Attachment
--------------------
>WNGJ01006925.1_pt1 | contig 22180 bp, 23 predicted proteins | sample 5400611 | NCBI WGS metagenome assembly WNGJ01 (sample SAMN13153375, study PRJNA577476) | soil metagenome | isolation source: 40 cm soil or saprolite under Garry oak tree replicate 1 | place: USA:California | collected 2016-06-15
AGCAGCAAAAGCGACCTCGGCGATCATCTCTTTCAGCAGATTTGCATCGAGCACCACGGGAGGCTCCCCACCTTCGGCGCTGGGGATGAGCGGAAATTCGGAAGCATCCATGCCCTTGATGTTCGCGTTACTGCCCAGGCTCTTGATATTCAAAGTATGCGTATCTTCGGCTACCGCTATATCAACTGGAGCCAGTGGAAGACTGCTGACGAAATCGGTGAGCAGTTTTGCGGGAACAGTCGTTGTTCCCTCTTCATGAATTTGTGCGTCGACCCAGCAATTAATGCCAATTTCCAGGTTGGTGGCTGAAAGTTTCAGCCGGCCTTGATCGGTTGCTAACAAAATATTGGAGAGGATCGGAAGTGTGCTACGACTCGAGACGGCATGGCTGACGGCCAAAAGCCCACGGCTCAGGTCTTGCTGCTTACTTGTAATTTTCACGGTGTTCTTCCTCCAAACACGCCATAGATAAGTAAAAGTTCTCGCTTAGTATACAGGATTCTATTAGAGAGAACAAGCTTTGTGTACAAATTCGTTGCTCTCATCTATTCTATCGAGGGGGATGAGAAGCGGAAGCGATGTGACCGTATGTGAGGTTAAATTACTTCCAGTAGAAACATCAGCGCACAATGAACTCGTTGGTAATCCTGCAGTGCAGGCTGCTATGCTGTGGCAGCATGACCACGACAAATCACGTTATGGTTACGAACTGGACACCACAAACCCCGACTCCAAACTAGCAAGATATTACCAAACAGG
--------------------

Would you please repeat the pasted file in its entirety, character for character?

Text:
>WNGJ01006925.1_pt1 | contig 22180 bp, 23 predicted proteins | sample 5400611 | NCBI WGS metagenome assembly WNGJ01 (sample SAMN13153375, study PRJNA577476) | soil metagenome | isolation source: 40 cm soil or saprolite under Garry oak tree replicate 1 | place: USA:California | collected 2016-06-15
AGCAGCAAAAGCGACCTCGGCGATCATCTCTTTCAGCAGATTTGCATCGAGCACCACGGGAGGCTCCCCACCTTCGGCGCTGGGGATGAGCGGAAATTCGGAAGCATCCATGCCCTTGATGTTCGCGTTACTGCCCAGGCTCTTGATATTCAAAGTATGCGTATCTTCGGCTACCGCTATATCAACTGGAGCCAGTGGAAGACTGCTGACGAAATCGGTGAGCAGTTTTGCGGGAACAGTCGTTGTTCCCTCTTCATGAATTTGTGCGTCGACCCAGCAATTAATGCCAATTTCCAGGTTGGTGGCTGAAAGTTTCAGCCGGCCTTGATCGGTTGCTAACAAAATATTGGAGAGGATCGGAAGTGTGCTACGACTCGAGACGGCATGGCTGACGGCCAAAAGCCCACGGCTCAGGTCTTGCTGCTTACTTGTAATTTTCACGGTGTTCTTCCTCCAAACACGCCATAGATAAGTAAAAGTTCTCGCTTAGTATACAGGATTCTATTAGAGAGAACAAGCTTTGTGTACAAATTCGTTGCTCTCATCTATTCTATCGAGGGGGATGAGAAGCGGAAGCGATGTGACCGTATGTGAGGTTAAATTACTTCCAGTAGAAACATCAGCGCACAATGAACTCGTTGGTAATCCTGCAGTGCAGGCTGCTATGCTGTGGCAGCATGACCACGACAAATCACGTTATGGTTACGAACTGGACACCACAAACCCCGACTCCAAACTAGCAAGATATTACCAAACAGG